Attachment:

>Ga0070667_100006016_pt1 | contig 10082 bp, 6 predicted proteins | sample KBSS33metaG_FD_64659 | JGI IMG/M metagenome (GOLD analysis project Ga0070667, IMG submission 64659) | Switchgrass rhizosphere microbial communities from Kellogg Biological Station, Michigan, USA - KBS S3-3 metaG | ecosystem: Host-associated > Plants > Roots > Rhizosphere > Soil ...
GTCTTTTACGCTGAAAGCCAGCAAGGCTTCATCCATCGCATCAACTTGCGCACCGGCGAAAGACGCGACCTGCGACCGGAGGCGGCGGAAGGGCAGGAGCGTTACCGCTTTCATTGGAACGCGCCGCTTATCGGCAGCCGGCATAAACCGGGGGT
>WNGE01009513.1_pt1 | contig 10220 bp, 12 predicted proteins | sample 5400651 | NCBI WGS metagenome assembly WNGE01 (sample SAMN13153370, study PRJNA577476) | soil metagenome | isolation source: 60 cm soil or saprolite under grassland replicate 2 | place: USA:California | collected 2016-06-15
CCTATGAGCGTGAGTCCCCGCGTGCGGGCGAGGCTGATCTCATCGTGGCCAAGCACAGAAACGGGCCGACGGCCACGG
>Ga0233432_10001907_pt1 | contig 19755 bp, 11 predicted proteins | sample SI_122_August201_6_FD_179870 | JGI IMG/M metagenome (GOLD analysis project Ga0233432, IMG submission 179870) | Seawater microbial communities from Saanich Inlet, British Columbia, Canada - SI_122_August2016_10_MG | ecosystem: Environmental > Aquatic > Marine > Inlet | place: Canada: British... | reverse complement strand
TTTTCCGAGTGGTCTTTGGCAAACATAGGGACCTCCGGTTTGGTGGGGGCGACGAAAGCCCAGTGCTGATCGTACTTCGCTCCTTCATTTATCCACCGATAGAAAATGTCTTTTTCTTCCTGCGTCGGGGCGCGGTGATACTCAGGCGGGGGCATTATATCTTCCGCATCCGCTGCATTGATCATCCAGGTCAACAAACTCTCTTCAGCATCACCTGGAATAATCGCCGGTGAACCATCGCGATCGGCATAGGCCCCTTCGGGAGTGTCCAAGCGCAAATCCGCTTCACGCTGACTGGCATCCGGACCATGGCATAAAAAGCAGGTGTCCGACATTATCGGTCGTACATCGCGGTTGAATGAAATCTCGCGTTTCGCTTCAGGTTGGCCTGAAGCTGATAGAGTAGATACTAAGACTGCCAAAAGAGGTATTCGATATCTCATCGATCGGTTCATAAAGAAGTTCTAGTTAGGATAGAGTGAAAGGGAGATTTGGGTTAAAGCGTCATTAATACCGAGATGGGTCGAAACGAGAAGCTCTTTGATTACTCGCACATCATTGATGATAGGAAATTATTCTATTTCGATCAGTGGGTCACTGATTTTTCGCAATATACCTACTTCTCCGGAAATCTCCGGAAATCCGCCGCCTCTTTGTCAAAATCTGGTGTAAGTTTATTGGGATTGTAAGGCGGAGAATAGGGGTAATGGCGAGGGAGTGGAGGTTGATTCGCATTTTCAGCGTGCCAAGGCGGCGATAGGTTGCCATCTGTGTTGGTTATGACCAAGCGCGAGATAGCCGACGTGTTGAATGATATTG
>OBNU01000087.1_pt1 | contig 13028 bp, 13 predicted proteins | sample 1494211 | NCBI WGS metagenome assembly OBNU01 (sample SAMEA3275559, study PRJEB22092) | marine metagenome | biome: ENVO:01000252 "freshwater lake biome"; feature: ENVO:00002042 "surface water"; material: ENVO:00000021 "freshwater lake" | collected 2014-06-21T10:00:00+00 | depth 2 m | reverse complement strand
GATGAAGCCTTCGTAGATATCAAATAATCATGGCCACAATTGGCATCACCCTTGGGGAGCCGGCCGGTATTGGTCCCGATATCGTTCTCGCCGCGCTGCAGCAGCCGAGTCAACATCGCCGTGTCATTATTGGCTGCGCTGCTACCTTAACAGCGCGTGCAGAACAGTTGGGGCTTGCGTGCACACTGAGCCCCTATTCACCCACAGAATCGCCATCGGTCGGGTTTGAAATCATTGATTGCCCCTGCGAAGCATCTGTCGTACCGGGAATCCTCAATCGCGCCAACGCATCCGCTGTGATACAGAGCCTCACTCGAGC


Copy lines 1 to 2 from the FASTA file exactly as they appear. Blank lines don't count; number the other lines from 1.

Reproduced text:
>Ga0070667_100006016_pt1 | contig 10082 bp, 6 predicted proteins | sample KBSS33metaG_FD_64659 | JGI IMG/M metagenome (GOLD analysis project Ga0070667, IMG submission 64659) | Switchgrass rhizosphere microbial communities from Kellogg Biological Station, Michigan, USA - KBS S3-3 metaG | ecosystem: Host-associated > Plants > Roots > Rhizosphere > Soil ...
GTCTTTTACGCTGAAAGCCAGCAAGGCTTCATCCATCGCATCAACTTGCGCACCGGCGAAAGACGCGACCTGCGACCGGAGGCGGCGGAAGGGCAGGAGCGTTACCGCTTTCATTGGAACGCGCCGCTTATCGGCAGCCGGCATAAACCGGGGGT